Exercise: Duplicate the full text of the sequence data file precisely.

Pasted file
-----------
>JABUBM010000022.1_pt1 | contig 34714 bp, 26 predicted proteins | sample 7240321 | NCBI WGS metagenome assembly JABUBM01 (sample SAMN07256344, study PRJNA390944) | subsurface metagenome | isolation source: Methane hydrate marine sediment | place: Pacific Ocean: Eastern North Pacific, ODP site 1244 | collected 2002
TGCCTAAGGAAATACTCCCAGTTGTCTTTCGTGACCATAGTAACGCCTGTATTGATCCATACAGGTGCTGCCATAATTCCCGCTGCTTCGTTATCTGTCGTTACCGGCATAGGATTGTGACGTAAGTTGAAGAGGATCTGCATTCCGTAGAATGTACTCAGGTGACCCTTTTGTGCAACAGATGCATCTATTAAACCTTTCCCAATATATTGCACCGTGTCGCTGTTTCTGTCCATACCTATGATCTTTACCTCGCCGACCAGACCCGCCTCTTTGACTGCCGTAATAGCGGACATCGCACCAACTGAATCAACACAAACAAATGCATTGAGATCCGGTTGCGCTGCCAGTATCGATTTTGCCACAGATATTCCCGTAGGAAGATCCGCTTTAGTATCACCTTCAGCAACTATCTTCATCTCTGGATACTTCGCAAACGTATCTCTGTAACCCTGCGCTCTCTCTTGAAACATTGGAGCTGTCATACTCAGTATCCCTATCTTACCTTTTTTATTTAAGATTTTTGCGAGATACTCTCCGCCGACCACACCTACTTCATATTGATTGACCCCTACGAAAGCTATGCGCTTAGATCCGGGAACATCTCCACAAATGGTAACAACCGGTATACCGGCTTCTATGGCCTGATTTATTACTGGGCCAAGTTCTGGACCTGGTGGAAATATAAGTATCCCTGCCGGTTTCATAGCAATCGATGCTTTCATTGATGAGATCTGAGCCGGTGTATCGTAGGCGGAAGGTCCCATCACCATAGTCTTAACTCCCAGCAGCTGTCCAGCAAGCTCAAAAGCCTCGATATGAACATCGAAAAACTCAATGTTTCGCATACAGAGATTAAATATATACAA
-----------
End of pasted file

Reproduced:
>JABUBM010000022.1_pt1 | contig 34714 bp, 26 predicted proteins | sample 7240321 | NCBI WGS metagenome assembly JABUBM01 (sample SAMN07256344, study PRJNA390944) | subsurface metagenome | isolation source: Methane hydrate marine sediment | place: Pacific Ocean: Eastern North Pacific, ODP site 1244 | collected 2002
TGCCTAAGGAAATACTCCCAGTTGTCTTTCGTGACCATAGTAACGCCTGTATTGATCCATACAGGTGCTGCCATAATTCCCGCTGCTTCGTTATCTGTCGTTACCGGCATAGGATTGTGACGTAAGTTGAAGAGGATCTGCATTCCGTAGAATGTACTCAGGTGACCCTTTTGTGCAACAGATGCATCTATTAAACCTTTCCCAATATATTGCACCGTGTCGCTGTTTCTGTCCATACCTATGATCTTTACCTCGCCGACCAGACCCGCCTCTTTGACTGCCGTAATAGCGGACATCGCACCAACTGAATCAACACAAACAAATGCATTGAGATCCGGTTGCGCTGCCAGTATCGATTTTGCCACAGATATTCCCGTAGGAAGATCCGCTTTAGTATCACCTTCAGCAACTATCTTCATCTCTGGATACTTCGCAAACGTATCTCTGTAACCCTGCGCTCTCTCTTGAAACATTGGAGCTGTCATACTCAGTATCCCTATCTTACCTTTTTTATTTAAGATTTTTGCGAGATACTCTCCGCCGACCACACCTACTTCATATTGATTGACCCCTACGAAAGCTATGCGCTTAGATCCGGGAACATCTCCACAAATGGTAACAACCGGTATACCGGCTTCTATGGCCTGATTTATTACTGGGCCAAGTTCTGGACCTGGTGGAAATATAAGTATCCCTGCCGGTTTCATAGCAATCGATGCTTTCATTGATGAGATCTGAGCCGGTGTATCGTAGGCGGAAGGTCCCATCACCATAGTCTTAACTCCCAGCAGCTGTCCAGCAAGCTCAAAAGCCTCGATATGAACATCGAAAAACTCAATGTTTCGCATACAGAGATTAAATATATACAA